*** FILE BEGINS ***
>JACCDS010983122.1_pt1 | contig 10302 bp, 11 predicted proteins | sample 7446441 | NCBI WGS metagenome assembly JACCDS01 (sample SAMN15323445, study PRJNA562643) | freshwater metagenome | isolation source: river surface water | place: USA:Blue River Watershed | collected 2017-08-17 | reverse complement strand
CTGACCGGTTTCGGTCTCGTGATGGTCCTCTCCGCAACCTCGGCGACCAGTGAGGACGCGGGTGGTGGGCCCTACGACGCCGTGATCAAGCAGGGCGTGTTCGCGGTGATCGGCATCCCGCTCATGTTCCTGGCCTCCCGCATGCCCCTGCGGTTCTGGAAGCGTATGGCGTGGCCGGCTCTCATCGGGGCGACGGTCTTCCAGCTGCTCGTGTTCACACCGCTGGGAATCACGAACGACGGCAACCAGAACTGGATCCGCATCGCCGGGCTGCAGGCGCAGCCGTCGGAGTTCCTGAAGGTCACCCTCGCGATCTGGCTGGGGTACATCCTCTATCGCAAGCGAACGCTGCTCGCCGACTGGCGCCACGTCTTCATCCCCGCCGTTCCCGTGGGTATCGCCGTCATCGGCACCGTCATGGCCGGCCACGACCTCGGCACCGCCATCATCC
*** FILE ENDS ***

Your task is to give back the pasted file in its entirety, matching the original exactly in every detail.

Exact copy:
>JACCDS010983122.1_pt1 | contig 10302 bp, 11 predicted proteins | sample 7446441 | NCBI WGS metagenome assembly JACCDS01 (sample SAMN15323445, study PRJNA562643) | freshwater metagenome | isolation source: river surface water | place: USA:Blue River Watershed | collected 2017-08-17 | reverse complement strand
CTGACCGGTTTCGGTCTCGTGATGGTCCTCTCCGCAACCTCGGCGACCAGTGAGGACGCGGGTGGTGGGCCCTACGACGCCGTGATCAAGCAGGGCGTGTTCGCGGTGATCGGCATCCCGCTCATGTTCCTGGCCTCCCGCATGCCCCTGCGGTTCTGGAAGCGTATGGCGTGGCCGGCTCTCATCGGGGCGACGGTCTTCCAGCTGCTCGTGTTCACACCGCTGGGAATCACGAACGACGGCAACCAGAACTGGATCCGCATCGCCGGGCTGCAGGCGCAGCCGTCGGAGTTCCTGAAGGTCACCCTCGCGATCTGGCTGGGGTACATCCTCTATCGCAAGCGAACGCTGCTCGCCGACTGGCGCCACGTCTTCATCCCCGCCGTTCCCGTGGGTATCGCCGTCATCGGCACCGTCATGGCCGGCCACGACCTCGGCACCGCCATCATCC